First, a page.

I’m convinced that I’m showing signs of aging much sooner than other women my age. I’m in my early 20s, and I’ve already developed crow’s-feet and fine lines around my eyes that crinkle up when I smile. I don’t really think about them until I see photos of myself, at which point I become very distressed. My greatest fear is that my years and years of diligent skin care will end up being all for naught.
With that said, eye creams have always been kind of an afterthought in my beauty routine—I generally just pat whichever moisturizer I happen to be using at the time around my eye area as well. I’m just not so sure that eye creams actually do anything of worth, and I’ve also had some bad allergic reactions to them in the past. It’s rare that I give one a chance, and even rarer for me to find one that I actually enjoy.
Filorga Optim-Eyes Eye Contour Treatment ($49) is unassuming in its frosted white bottle, but it hit me right in the beauty-buzzword sweet spot: It says both laboratoires and Paris on the label. I’m fond of both science-backed skin care and all things French beauty, so of course I was going to try it. (If you haven’t heard of Filorga, that’s because it just launched in the United States with a line of creams and serums that utilize the same ingredients as the professional medical products also sold by the company.)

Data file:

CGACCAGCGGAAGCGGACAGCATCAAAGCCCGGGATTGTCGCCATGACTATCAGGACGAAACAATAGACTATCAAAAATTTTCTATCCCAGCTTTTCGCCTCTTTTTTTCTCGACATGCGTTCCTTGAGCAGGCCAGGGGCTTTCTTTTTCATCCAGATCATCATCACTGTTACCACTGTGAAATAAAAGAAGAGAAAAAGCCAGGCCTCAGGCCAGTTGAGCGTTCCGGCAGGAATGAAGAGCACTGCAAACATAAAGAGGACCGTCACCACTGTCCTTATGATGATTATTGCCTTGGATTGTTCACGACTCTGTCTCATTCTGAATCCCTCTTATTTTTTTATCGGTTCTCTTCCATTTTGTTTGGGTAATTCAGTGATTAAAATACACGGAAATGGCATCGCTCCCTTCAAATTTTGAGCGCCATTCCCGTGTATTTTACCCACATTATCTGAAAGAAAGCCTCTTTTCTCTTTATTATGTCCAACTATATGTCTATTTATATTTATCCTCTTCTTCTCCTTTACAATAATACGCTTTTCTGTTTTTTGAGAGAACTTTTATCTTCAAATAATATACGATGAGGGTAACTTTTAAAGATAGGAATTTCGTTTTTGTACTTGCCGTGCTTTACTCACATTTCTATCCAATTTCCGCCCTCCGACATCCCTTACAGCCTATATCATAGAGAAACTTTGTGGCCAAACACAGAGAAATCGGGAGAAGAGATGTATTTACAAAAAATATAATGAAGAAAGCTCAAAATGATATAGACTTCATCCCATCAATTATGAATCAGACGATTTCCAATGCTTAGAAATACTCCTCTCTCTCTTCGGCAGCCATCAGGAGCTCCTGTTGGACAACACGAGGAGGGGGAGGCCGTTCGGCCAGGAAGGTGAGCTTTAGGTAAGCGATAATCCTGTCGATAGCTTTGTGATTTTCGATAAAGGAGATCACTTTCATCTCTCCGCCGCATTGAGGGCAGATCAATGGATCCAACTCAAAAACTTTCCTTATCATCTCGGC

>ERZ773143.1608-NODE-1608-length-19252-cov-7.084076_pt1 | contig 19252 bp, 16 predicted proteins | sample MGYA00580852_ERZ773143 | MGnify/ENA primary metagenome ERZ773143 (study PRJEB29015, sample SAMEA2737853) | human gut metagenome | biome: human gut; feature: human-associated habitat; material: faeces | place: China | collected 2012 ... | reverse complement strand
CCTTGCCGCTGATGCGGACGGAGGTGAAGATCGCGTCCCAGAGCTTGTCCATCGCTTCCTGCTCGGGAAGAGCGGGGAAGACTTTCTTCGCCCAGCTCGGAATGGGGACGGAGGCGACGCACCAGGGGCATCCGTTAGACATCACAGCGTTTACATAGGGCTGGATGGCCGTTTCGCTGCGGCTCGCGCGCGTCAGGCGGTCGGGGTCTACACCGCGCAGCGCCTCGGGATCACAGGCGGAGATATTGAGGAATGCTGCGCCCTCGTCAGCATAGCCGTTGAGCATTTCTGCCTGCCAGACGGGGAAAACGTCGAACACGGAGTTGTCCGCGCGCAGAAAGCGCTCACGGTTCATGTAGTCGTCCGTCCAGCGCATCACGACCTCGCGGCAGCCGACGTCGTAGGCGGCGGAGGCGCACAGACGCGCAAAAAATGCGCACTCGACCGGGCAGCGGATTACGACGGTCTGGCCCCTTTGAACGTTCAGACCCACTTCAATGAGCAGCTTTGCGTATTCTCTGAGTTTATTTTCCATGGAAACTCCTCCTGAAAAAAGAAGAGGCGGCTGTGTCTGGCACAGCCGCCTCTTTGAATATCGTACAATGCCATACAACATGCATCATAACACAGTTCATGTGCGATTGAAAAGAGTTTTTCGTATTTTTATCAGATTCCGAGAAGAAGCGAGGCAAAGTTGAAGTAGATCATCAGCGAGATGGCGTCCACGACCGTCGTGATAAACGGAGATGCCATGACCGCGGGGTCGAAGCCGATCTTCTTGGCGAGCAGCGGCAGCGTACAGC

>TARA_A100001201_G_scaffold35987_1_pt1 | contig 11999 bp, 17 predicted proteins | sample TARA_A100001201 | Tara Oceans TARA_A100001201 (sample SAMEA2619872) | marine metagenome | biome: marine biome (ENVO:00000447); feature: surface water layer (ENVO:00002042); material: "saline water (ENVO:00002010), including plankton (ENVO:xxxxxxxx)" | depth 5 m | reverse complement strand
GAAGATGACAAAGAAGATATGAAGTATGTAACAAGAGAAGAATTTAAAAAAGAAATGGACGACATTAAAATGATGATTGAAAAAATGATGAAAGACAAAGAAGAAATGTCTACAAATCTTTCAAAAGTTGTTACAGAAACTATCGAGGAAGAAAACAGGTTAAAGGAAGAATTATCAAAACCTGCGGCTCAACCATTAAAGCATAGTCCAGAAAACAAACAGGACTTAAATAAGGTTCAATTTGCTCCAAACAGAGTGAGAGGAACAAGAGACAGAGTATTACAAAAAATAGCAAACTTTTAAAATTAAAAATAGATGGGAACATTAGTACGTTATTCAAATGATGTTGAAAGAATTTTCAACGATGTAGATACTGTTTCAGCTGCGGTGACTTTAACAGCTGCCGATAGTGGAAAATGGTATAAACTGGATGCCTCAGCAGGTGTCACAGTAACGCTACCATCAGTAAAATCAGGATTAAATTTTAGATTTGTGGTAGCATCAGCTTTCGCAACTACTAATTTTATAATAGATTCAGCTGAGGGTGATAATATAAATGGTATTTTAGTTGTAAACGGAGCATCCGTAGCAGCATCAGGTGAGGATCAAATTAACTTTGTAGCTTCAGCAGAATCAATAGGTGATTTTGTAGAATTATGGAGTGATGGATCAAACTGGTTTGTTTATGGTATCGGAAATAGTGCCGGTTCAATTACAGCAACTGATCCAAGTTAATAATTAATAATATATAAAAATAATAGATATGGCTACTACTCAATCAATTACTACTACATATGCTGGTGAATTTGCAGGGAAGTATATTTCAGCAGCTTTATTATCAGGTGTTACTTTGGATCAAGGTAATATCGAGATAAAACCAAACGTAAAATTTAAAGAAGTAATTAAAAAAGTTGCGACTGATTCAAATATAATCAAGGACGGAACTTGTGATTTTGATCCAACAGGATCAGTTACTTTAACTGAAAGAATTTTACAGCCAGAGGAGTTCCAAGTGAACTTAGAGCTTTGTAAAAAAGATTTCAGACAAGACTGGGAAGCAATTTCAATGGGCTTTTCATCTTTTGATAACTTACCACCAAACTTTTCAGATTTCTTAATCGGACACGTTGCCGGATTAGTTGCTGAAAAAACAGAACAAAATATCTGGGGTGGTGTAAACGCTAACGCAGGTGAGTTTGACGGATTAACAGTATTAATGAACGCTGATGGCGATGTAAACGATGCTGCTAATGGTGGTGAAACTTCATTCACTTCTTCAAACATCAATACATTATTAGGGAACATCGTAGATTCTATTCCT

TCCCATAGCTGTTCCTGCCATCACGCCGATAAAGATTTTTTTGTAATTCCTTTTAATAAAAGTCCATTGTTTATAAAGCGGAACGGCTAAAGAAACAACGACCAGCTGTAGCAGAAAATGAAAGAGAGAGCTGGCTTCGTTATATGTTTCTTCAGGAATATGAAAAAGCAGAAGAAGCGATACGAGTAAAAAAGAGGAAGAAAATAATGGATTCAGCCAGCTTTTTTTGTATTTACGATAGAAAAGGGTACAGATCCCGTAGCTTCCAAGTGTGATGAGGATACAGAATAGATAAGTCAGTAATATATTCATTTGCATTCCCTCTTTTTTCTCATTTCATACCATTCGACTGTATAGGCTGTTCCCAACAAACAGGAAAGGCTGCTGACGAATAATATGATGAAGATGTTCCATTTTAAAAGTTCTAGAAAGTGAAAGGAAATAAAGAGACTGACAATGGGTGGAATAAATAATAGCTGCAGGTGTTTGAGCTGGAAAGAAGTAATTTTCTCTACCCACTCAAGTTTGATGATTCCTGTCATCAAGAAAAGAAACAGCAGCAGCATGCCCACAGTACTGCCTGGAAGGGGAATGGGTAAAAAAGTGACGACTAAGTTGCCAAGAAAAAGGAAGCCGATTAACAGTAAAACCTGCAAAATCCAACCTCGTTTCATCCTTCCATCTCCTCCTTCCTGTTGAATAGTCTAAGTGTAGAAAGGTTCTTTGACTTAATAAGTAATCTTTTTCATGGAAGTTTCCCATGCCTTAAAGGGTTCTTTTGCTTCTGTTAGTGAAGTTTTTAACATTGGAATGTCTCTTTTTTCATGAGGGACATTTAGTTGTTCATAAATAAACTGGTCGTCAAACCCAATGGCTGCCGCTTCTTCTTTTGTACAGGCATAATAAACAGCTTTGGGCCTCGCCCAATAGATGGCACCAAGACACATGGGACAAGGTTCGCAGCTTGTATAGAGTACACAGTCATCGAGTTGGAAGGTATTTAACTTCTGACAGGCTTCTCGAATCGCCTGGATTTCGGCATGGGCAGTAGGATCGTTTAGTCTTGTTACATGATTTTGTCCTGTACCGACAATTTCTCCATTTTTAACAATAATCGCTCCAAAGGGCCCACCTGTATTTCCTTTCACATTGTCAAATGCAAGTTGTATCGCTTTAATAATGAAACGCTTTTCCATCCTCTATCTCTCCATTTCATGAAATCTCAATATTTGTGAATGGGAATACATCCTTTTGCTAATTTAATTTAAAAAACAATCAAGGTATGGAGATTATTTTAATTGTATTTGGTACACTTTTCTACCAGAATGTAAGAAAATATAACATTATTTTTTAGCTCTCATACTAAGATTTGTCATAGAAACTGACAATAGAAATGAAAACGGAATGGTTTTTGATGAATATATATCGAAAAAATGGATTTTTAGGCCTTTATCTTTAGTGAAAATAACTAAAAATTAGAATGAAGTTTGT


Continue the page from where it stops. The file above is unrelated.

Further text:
But about that eye cream: After just a few weeks of use, it seems to have significantly smoothed out the fine creases around my eyes. It targets dark circles, puffiness, and wrinkles (the aging trifecta), and as such, I’m finding that my eye area is smoother, more firm, and less swollen in the mornings, even when I fall asleep immediately after eating fries from Shake Shack. I’m also very pleased with the packaging—it’s a pump top, which means you don’t have to go digging in a pot each time you apply it.
A lot goes into this formula. The idea is that the active ingredients increase lymphatic circulation, which decreases puffiness, and hyaluronic acid hydrates and lessens the appearance of wrinkles. It’s packed with vitamins and amino acid, as well as hydrating sweet almond oil, and while there are several complicated-sounding words to be found in the ingredients list, they’re not just filler—each component has a legit purpose that works in conjunction with the other ingredients to make up that “unique complex” Filorga is (rightfully) so proud of.
I’m still not exactly an eye cream evangelist, but I do think this treatment is worth trying, especially if you’re a skeptic like me. Plus, as far as fancy science-y formulas go, it’s on the more affordable side of things. That’s what I’ve been telling myself, at least.